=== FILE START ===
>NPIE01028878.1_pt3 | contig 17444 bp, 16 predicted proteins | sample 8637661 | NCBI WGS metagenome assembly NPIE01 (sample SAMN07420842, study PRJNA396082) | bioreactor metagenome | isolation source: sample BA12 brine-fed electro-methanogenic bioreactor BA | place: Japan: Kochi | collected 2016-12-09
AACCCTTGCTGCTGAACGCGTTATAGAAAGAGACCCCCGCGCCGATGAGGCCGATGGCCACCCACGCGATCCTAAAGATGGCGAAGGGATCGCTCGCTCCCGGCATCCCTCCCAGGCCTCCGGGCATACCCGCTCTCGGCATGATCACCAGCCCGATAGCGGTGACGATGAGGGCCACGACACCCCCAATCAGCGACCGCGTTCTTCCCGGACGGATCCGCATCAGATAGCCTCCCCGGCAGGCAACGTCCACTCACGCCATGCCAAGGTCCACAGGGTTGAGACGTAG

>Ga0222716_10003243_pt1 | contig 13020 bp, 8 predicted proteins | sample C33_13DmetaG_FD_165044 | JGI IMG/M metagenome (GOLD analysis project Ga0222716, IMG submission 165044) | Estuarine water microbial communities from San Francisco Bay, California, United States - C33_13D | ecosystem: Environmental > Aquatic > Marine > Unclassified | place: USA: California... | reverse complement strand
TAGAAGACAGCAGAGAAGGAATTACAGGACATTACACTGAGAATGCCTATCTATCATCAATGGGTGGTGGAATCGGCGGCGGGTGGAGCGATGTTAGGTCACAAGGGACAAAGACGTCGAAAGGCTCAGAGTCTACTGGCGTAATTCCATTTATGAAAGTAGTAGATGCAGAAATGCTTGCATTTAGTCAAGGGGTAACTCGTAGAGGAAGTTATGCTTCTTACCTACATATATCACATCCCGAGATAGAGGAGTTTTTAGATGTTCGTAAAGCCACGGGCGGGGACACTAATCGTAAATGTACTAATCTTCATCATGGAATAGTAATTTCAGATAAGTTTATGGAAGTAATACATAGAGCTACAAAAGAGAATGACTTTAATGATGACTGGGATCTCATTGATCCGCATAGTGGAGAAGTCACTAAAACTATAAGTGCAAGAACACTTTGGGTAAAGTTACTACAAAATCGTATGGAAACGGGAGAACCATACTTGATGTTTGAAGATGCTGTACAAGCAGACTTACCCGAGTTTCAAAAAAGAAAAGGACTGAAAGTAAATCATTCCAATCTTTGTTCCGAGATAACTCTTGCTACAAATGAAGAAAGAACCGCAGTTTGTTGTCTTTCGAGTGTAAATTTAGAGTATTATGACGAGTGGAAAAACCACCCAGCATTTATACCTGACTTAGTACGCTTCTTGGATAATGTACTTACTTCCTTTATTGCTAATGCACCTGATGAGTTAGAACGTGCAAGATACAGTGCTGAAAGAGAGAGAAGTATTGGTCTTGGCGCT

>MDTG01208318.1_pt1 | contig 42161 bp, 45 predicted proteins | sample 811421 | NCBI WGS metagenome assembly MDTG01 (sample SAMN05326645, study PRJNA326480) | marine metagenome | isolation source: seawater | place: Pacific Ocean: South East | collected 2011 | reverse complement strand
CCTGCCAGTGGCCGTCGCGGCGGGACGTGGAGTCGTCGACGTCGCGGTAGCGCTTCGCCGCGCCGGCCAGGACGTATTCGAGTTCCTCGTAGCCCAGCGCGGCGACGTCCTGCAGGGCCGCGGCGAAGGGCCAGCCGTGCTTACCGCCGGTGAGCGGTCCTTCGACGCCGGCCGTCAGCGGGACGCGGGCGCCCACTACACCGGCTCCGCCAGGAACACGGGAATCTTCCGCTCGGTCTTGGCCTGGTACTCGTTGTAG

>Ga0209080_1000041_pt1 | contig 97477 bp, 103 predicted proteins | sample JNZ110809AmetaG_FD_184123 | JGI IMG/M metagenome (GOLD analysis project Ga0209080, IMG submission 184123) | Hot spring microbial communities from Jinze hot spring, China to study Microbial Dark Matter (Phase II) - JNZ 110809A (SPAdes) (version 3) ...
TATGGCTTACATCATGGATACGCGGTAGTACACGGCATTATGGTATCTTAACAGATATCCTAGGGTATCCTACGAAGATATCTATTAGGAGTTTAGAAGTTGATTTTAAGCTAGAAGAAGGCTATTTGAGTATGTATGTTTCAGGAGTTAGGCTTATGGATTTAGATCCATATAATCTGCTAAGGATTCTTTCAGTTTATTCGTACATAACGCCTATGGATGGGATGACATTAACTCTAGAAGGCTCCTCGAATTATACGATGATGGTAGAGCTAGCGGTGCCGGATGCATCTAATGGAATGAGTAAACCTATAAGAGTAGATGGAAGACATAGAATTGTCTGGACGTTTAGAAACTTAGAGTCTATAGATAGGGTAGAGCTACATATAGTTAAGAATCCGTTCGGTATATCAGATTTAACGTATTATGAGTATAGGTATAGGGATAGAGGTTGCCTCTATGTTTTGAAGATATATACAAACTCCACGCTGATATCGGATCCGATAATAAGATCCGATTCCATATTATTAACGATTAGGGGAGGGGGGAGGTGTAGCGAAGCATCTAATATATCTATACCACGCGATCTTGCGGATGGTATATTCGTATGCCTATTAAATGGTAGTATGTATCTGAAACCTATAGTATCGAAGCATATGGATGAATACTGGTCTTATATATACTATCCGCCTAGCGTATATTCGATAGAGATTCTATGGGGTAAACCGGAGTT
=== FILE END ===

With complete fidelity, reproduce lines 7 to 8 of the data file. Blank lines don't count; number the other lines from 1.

>Ga0209080_1000041_pt1 | contig 97477 bp, 103 predicted proteins | sample JNZ110809AmetaG_FD_184123 | JGI IMG/M metagenome (GOLD analysis project Ga0209080, IMG submission 184123) | Hot spring microbial communities from Jinze hot spring, China to study Microbial Dark Matter (Phase II) - JNZ 110809A (SPAdes) (version 3) ...
TATGGCTTACATCATGGATACGCGGTAGTACACGGCATTATGGTATCTTAACAGATATCCTAGGGTATCCTACGAAGATATCTATTAGGAGTTTAGAAGTTGATTTTAAGCTAGAAGAAGGCTATTTGAGTATGTATGTTTCAGGAGTTAGGCTTATGGATTTAGATCCATATAATCTGCTAAGGATTCTTTCAGTTTATTCGTACATAACGCCTATGGATGGGATGACATTAACTCTAGAAGGCTCCTCGAATTATACGATGATGGTAGAGCTAGCGGTGCCGGATGCATCTAATGGAATGAGTAAACCTATAAGAGTAGATGGAAGACATAGAATTGTCTGGACGTTTAGAAACTTAGAGTCTATAGATAGGGTAGAGCTACATATAGTTAAGAATCCGTTCGGTATATCAGATTTAACGTATTATGAGTATAGGTATAGGGATAGAGGTTGCCTCTATGTTTTGAAGATATATACAAACTCCACGCTGATATCGGATCCGATAATAAGATCCGATTCCATATTATTAACGATTAGGGGAGGGGGGAGGTGTAGCGAAGCATCTAATATATCTATACCACGCGATCTTGCGGATGGTATATTCGTATGCCTATTAAATGGTAGTATGTATCTGAAACCTATAGTATCGAAGCATATGGATGAATACTGGTCTTATATATACTATCCGCCTAGCGTATATTCGATAGAGATTCTATGGGGTAAACCGGAGTT